4. Manipulate a system of rewards, punishments and experiences in such a way as to inhibit behavior that reflects the person's former social identity. Manipulation of experiences can be accomplished through various methods of trance induction, including leaders using such techniques as paced speaking patterns, guided imagery, chanting, long prayer sessions or lectures, and lengthy meditation sessions.
5. Manipulate a system of rewards, punishments, and experiences in order to promote learning the group's ideology or belief system and group-approved behaviors. Good behavior, demonstrating an understanding and acceptance of the group's beliefs, and compliance are rewarded while questioning, expressing doubts or criticizing are met with disapproval, redress and possible rejection. If one expresses a question, he or she is made to feel that there is something inherently wrong with them to be questioning.
6. Put forth a closed system of logic and an authoritarian structure that permits no feedback and refuses to be modified except by leadership approval or executive order. The group has a top-down, pyramid structure. The leaders must have verbal ways of never losing.
Another set of criteria has to do with defining other common elements of mind control systems. If most of Robert Jay Lifton's eight point model of thought reform is being used in a cultic organization, it is most likely a dangerous and destructive cult. These eight points follow:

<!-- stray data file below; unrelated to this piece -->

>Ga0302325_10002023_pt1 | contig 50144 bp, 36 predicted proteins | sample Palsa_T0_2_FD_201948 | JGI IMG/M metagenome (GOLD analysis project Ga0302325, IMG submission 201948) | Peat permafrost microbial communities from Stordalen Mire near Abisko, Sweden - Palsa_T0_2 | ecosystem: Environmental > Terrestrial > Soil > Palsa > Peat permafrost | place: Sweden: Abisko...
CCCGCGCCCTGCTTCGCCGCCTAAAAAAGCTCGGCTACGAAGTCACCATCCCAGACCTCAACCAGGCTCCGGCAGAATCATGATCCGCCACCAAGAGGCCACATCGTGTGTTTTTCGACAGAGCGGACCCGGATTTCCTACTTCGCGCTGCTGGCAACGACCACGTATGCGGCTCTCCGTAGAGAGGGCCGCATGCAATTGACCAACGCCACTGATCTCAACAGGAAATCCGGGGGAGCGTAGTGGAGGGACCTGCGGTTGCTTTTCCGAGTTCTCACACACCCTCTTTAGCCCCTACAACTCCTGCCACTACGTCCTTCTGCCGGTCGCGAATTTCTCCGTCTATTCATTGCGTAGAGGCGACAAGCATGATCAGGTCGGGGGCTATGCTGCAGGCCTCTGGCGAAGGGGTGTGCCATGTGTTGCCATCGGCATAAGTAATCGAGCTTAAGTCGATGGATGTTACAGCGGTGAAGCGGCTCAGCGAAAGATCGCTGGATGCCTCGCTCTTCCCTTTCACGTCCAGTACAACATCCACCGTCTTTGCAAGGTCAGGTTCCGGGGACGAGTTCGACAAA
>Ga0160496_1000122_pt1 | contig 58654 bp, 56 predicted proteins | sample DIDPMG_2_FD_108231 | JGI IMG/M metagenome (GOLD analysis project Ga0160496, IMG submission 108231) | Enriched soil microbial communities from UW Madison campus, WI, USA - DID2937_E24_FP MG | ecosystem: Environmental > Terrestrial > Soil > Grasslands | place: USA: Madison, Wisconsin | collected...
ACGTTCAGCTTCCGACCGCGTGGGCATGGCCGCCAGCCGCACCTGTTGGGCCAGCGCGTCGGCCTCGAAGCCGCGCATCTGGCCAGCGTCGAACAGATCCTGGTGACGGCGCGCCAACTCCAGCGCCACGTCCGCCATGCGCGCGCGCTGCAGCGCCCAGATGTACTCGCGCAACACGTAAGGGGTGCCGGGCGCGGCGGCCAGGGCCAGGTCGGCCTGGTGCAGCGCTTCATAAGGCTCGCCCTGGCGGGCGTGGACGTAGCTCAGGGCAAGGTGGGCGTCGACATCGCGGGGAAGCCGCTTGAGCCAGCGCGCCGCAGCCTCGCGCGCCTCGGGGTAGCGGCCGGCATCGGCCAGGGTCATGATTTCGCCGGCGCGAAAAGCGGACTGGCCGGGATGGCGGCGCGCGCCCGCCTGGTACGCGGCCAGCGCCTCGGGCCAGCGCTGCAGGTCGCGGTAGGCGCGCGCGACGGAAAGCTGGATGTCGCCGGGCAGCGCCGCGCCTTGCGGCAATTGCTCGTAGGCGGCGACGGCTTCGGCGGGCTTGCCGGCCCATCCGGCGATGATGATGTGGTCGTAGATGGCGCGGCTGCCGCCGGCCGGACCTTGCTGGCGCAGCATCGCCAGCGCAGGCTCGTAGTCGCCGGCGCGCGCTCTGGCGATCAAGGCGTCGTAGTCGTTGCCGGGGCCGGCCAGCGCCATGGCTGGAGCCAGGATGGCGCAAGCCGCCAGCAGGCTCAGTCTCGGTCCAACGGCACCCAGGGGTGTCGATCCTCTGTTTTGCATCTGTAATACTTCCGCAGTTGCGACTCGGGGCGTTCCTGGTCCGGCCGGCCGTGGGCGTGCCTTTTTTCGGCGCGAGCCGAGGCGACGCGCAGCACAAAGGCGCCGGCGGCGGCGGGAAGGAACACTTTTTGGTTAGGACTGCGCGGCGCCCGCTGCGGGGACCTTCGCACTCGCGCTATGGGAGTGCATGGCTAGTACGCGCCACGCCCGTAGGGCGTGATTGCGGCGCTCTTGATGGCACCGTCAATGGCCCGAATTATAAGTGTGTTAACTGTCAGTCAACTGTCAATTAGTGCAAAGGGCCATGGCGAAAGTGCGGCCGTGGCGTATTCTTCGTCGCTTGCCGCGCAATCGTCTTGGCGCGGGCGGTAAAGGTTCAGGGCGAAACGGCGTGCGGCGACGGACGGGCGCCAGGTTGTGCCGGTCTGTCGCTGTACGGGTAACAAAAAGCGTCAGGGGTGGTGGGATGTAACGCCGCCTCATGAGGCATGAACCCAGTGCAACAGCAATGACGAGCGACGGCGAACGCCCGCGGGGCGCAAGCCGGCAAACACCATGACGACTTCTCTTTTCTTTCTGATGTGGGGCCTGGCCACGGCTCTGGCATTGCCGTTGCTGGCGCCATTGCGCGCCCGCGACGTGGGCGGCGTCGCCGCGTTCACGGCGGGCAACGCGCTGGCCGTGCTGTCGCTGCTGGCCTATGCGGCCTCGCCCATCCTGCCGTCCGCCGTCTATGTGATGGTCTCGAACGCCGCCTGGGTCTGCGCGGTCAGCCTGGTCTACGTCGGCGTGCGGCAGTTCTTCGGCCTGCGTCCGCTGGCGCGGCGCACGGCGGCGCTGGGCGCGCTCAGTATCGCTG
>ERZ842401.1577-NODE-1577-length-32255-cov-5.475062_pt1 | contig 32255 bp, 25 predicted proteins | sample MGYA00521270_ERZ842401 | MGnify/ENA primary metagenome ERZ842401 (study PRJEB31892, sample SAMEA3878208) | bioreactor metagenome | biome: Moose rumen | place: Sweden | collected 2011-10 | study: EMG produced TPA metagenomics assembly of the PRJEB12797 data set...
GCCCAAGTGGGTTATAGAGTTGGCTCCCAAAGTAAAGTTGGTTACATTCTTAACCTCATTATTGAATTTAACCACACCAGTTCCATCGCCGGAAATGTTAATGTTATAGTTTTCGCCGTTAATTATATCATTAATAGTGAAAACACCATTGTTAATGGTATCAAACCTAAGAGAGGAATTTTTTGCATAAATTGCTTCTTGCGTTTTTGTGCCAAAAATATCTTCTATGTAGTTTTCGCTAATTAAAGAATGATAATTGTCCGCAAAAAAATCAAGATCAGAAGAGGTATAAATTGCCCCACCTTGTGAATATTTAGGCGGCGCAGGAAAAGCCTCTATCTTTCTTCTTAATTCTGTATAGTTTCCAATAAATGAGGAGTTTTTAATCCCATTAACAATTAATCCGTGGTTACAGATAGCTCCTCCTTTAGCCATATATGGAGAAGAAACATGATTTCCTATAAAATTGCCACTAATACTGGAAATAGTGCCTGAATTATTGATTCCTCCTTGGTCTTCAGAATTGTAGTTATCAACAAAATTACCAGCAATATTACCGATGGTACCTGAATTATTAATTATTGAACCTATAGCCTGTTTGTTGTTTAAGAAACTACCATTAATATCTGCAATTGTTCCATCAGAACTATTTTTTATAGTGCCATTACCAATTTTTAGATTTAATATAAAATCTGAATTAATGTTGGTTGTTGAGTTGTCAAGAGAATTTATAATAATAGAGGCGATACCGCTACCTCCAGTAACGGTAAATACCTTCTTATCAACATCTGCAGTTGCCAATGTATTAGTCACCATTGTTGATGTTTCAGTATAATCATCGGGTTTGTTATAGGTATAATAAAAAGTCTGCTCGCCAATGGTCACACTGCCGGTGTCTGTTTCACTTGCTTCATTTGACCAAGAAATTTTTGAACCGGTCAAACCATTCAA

Robert Jay Lifton's Eight Point Model of Thought Reform
1. Environment Control. Limitation of many/ all forms of communication with those outside the group. Books, magazines, letters and visits with friends and family are taboo. "Come out and be separate!"
2. Mystical Manipulation. The potential convert to the group becomes convinced of the higher purpose and special calling of the group through a profound encounter/ experience, for example, through an alleged miracle or prophetic word of those in the group.
3. Demand for Purity. An explicit goal of the group is to bring about some kind of change, whether it be on a global, social, or personal level. "Perfection is possible if one stays with the group and is committed."
4. Cult of Confession. The unhealthy practice of self disclosure to members in the group. Often in the context of a public gathering in the group, admitting past sins and imperfections, even doubts about the group and critical thoughts about the integrity of the leaders.
5. Sacred Science. The group's perspective is absolutely true and completely adequate to explain everything. The doctrine is not subject to amendments or question. Absolute conformity to the doctrine is required.
6. Loaded Language. A new vocabulary emerges within the context of the group. Group members "think" within the very abstract and narrow parameters of the group's doctrine. The terminology sufficiently stops members from thinking critically by reinforcing a "black and white" mentality. Loaded terms and clichés prejudice thinking.
7. Doctrine Over Person. Pre-group experience and group experience are narrowly and decisively interpreted through the absolute doctrine, even when experience contradicts the doctrine.
8. Dispensing of Existence. Salvation is possible only in the group. Those who leave the group are doomed.